As the economy headed into the winter of 2020–2021, the labor market remained relatively weak and sensitive to the pandemic. Amid a winter surge in COVID-19 cases, layoffs in virus-sensitive sectors (particularly leisure and hospitality but also education services and other services) began rising again, driving up unemployment rates for groups of people who disproportionally work in those industries, such as the youngest workers (ages 16 to 24), Hispanic workers, and workers without a high school diploma. In contrast to the earlier phase of the pandemic, however, job gains tended to persist in other sectors, including manufacturing, construction, and retail trade. Nevertheless, household employment and overall nonfarm payroll employment remain substantially below their respective estimated long-run potential levels as well as prepandemic peak levels. In January 2021, 4.3 million fewer people were in the labor force and 4.4 million more workers were unemployed than in February 2020. The declines in employment differed between women and men and by other demographic characteristics (see Box 1).
Although the 2020–2021 coronavirus pandemic has affected all members of society, its effects on the labor market and its economic toll have varied considerably for workers of different demographic characteristics. In particular, the employment of women has declined more than that of men. Furthermore, employment losses have differed among women and among men: Women and men with less education have tended to experience more job loss, and job loss has differed within each group by race and ethnicity.
Effects on Women’s and Men’s Employment
Even though both men and women experienced significant job loss in the early spring of 2020, the percentage decline in employment was larger for women. In the second quarter of 2020, 14.5 percent (or 10.9 million) fewer women were employed than in the fourth quarter of 2019; by comparison, 12.1 percent (or 10.1 million) fewer men were employed (see the figure). Over the subsequent months, employment of both men and women rebounded robustly, but the shortfall remained larger for women. By the fourth quarter of 2020, women’s employment was 5.8 percent below its level one year earlier, compared with 5.3 percent for men’s employment.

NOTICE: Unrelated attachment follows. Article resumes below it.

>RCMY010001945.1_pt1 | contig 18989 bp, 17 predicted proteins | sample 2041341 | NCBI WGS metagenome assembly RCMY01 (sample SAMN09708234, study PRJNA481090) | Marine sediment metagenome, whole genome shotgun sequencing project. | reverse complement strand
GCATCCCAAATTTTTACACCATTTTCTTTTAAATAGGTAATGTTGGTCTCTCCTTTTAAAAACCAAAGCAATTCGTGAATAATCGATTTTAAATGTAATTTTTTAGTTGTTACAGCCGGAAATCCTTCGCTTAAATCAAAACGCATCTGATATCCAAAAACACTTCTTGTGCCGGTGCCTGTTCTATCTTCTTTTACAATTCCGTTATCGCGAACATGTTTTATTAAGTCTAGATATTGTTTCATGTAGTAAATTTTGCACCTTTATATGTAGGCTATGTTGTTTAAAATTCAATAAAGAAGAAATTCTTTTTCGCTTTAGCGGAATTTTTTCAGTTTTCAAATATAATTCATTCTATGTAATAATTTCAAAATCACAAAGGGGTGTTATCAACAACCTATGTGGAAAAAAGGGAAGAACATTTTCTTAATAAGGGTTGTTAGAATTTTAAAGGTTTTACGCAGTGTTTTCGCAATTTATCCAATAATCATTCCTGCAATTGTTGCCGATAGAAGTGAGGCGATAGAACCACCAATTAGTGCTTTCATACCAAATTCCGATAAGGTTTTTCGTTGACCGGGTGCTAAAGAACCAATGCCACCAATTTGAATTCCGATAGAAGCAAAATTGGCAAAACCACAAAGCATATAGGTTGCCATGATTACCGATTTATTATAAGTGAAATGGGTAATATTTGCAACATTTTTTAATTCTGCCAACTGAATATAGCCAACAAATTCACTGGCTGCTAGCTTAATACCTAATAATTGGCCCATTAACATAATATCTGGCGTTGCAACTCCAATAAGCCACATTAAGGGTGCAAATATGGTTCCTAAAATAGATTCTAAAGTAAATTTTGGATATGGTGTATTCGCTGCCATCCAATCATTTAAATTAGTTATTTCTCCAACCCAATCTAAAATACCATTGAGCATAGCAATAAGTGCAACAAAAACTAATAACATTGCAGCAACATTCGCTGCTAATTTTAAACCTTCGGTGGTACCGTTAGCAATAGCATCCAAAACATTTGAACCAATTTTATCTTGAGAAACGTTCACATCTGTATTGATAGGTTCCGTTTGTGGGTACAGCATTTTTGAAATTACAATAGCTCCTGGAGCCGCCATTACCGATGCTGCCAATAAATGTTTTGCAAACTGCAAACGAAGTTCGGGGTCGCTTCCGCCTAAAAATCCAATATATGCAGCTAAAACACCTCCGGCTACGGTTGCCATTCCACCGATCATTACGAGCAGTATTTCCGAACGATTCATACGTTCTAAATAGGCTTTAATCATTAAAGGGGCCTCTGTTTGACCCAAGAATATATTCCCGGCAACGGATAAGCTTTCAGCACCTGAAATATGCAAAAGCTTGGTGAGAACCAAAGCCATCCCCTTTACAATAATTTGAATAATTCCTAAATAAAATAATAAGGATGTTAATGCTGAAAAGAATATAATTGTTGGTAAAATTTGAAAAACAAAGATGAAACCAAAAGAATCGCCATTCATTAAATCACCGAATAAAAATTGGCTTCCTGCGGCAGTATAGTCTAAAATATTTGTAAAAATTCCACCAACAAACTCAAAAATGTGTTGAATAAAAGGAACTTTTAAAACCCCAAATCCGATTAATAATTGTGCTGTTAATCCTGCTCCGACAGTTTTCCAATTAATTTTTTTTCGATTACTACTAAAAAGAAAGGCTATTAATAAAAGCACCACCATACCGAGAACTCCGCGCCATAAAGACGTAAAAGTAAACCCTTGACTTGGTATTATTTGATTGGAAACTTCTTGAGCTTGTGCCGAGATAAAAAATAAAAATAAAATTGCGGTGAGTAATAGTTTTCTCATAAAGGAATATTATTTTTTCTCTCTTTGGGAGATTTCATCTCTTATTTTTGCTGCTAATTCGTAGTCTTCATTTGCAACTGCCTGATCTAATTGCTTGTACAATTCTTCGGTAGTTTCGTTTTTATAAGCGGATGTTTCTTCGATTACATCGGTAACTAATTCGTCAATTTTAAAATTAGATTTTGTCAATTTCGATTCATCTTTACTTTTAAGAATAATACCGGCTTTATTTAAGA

The relatively large job loss for women during the pandemic-induced recession primarily reflects two factors. First, the industries and occupations most affected by the pandemic were also those that tend to employ large numbers of women. For instance, in 2019, half of workers in the leisure and hospitality sector and three-quarters of those in the education and health services sectors were women. By contrast, almost 70 percent of those employed in the manufacturing sector and 90 percent of those in the construction sector were men.
Second, widespread school closures and child care disruptions probably caused many women to stop working in order to provide care at home. The Congressional Budget Office estimates that, on net, about 1 million mothers (specifically, women with at least one child age 17 or younger at home) left the labor force between the fall of 2019 and the fall of 2020, whereas about a half million fathers, on net, left the labor force over that same time frame. In addition, CBO estimates that between the first two months of 2020 (before any significant effects of the pandemic on employment had occurred) and the fourth quarter of 2020, the labor force participation rate for mothers fell by 2.7 percentage points more than that for women without children at home. By contrast, the labor force participation rate for fathers fell by 0.8 percentage points more than that for men without children at home. Furthermore, the decline in mothers’ labor force participation appears to be concentrated among two-parent families.
The relatively larger decline in the employment of women than of men is one of the most distinct features of this recession compared with previous recessions. In previous recessions, men—particularly those in sectors such as manufacturing and construction—tended to experience larger employment losses than women. In the aftermath of the 2007–2009 recession, for instance, peak employment loss for men was almost double that for women in percentage terms.